And when they finish the game that game will be theres and any profit made selling the game(after giving everyone who backed it there copy) is all theres.

    Usualy a publisher own the copyright to the game and the developer gets a small royality for for doing the workl.

    I think this could be something great for doublefine all profits from this game are theres to put into another game that they own totally.

    I just backed it by normal amount $15 so it will be exciting to see how it is developed and what happens after it is made

    Looking forward to it.

  29. LionsPhil says:

    This news pleases me. And at a $15 copy of the game it’s basically a cheap pre-order.

  30. Arnulf says:

    Backer now. I know, I know, late to the party and everything. But I’m in.

  31. Navagon says:

    I’ve pledged on this one and $65 is going towards Wasteland 2, as that’s a sweet deal and I’ve got faith in Fargo to make it happen. I’m also backing Hardcore tactical Shooter. I’m hoping that one’s going to make it. But it’s climbing slowly.

  32. chuckles73 says:

    I’ve backed 5 games on kickstarter, along with a documentary and a book reprinting.

    Shock: Human Contact, Double Fine Adventure, FTL, Mobile Frame Zero: Rapid Attack and Wasteland 2. Also Minecraft: The Story of Mojang and The Order of the Stick reprint.

    The only thing that hasn’t funded is Wasteland 2, and it just started this morning.

    All of these are from proven groups/authors/developers, with the exception of FTL. Not coincidentally, FTL was probably the lowest pledge I’ve given. I trust and am excited for the others, FTL I just treated like a preorder.

  33. Radiant says:

    If I was kickstarter I would steal the money.

    Get on a plane of my own buying and fly it, middle fingers blazing, to an island filled with whores and coconuts.
    Or whores with coconuts; glorious coconuts.

    And an internet connection.

    An internet connection made from the finest fibers that bounce the light so swiftly the apology email is sent before I have even stolen the money.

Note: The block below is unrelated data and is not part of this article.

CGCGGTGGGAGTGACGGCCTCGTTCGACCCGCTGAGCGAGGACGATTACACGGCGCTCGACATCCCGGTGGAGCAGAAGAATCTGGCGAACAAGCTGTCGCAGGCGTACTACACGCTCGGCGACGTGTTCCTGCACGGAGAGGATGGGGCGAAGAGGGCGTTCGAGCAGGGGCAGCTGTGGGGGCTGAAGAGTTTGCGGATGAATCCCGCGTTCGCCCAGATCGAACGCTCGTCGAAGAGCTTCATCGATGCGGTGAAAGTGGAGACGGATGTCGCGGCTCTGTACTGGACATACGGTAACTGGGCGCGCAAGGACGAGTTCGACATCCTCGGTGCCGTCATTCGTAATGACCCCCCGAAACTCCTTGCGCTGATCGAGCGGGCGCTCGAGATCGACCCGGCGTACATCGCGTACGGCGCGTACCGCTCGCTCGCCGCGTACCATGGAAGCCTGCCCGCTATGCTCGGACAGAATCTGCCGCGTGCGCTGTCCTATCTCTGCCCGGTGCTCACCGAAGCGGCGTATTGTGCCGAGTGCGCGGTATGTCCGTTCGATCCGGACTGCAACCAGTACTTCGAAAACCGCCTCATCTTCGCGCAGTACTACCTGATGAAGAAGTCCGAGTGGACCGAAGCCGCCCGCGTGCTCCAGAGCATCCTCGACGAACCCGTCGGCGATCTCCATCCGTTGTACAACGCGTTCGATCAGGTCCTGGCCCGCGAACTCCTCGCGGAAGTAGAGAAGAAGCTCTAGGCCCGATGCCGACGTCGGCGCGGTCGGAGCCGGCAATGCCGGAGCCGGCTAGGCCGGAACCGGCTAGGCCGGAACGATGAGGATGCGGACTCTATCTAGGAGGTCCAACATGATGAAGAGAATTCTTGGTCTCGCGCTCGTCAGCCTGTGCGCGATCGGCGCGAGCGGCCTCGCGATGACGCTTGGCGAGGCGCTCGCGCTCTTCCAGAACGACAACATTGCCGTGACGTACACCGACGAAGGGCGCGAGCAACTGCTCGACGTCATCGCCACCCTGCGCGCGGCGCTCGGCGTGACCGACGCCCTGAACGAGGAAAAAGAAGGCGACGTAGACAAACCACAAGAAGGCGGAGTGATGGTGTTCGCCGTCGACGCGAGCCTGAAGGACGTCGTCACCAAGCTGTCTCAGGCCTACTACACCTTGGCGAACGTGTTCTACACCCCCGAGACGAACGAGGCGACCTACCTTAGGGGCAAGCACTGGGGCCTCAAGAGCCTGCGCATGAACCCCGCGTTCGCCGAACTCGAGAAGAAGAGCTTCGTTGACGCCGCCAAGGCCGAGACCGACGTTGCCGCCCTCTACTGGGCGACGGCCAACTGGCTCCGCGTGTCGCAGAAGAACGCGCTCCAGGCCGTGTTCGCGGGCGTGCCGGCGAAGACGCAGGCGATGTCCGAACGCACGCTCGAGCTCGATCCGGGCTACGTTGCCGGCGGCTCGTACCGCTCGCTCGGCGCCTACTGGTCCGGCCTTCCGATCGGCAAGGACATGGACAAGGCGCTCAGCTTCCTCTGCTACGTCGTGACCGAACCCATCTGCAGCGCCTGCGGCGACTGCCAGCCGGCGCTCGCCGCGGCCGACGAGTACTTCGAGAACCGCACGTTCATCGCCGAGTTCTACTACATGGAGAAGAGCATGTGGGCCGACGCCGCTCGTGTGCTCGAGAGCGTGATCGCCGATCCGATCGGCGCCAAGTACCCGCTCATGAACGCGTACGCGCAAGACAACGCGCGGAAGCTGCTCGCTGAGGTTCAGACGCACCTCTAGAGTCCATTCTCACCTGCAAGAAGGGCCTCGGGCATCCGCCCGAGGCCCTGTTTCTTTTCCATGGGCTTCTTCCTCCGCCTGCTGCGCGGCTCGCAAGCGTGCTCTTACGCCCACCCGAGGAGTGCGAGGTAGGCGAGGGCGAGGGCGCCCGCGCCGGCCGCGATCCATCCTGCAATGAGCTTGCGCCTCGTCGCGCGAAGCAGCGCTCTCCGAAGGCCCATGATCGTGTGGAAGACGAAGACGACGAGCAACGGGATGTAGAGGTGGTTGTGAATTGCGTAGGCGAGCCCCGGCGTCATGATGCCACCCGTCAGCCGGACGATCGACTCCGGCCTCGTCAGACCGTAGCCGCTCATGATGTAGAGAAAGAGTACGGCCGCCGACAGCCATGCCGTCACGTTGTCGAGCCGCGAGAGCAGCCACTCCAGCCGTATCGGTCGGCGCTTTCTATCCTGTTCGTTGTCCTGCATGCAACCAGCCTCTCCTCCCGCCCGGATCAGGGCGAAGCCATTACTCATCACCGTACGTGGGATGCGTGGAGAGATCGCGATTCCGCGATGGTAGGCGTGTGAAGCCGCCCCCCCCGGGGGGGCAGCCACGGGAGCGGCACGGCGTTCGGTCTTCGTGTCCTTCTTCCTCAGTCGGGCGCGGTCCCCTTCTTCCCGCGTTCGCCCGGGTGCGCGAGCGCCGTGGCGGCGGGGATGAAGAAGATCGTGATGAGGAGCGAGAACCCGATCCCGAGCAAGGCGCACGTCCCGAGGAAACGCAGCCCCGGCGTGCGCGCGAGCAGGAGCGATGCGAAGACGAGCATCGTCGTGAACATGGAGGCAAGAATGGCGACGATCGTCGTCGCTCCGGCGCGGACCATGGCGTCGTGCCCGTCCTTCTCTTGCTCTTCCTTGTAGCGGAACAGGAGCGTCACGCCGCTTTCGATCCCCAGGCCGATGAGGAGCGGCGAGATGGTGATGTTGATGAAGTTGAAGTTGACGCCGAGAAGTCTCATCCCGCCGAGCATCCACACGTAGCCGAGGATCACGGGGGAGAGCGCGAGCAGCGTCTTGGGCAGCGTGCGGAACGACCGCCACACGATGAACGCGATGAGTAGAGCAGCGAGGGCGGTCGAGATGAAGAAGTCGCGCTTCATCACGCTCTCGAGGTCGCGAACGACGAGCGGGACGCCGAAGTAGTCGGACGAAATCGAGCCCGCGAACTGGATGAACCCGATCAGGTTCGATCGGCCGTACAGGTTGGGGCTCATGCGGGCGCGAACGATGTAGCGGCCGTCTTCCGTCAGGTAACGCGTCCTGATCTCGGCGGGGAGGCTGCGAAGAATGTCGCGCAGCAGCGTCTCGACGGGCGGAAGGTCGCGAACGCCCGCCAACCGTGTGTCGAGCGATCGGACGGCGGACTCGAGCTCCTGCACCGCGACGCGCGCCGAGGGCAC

And here I sit.

    • LionsPhil says:

      With that many angry adventure game fans after you, you’d better set up an impenetrable line of puzzle defences.

      Since they’ll all be trying to make moustaches from cat hair, I suggest a button that says “press here to open door to evil lair” that opens the door to your evil lair.

  34. trjp says:

    It’s all over at just over $3.3M – and the last video they posted about foreign credit card payments was worth the $15 alone :)

  35. Hoaxfish says:

    Final score: $3,336,371

  36. ukpanik says:

    David Braben should do this for a new ‘Elite’.

  37. David_VI says:

    If you didn’t give any money does that mean you can’t see all the development and documentary? I was a bit late to this party! :(

  38. Pointy says:

    I pledged (and paid!) $15 but I wish I could of gone the $100 for box and T-shirt.

    oh well…

    I shall go cuddle my boxed Amiga (30+ disk) version of Monkey island.

  39. Skabooga says:

    Shoe on head?

  40. Etherealsteel says:

    The way marketing looks at 3 Million dollars:

    3Million dollars raised, is that all?

  41. TheWhippetLord says:

    I wonder who will be the next target for the ageing gamer money bukkake.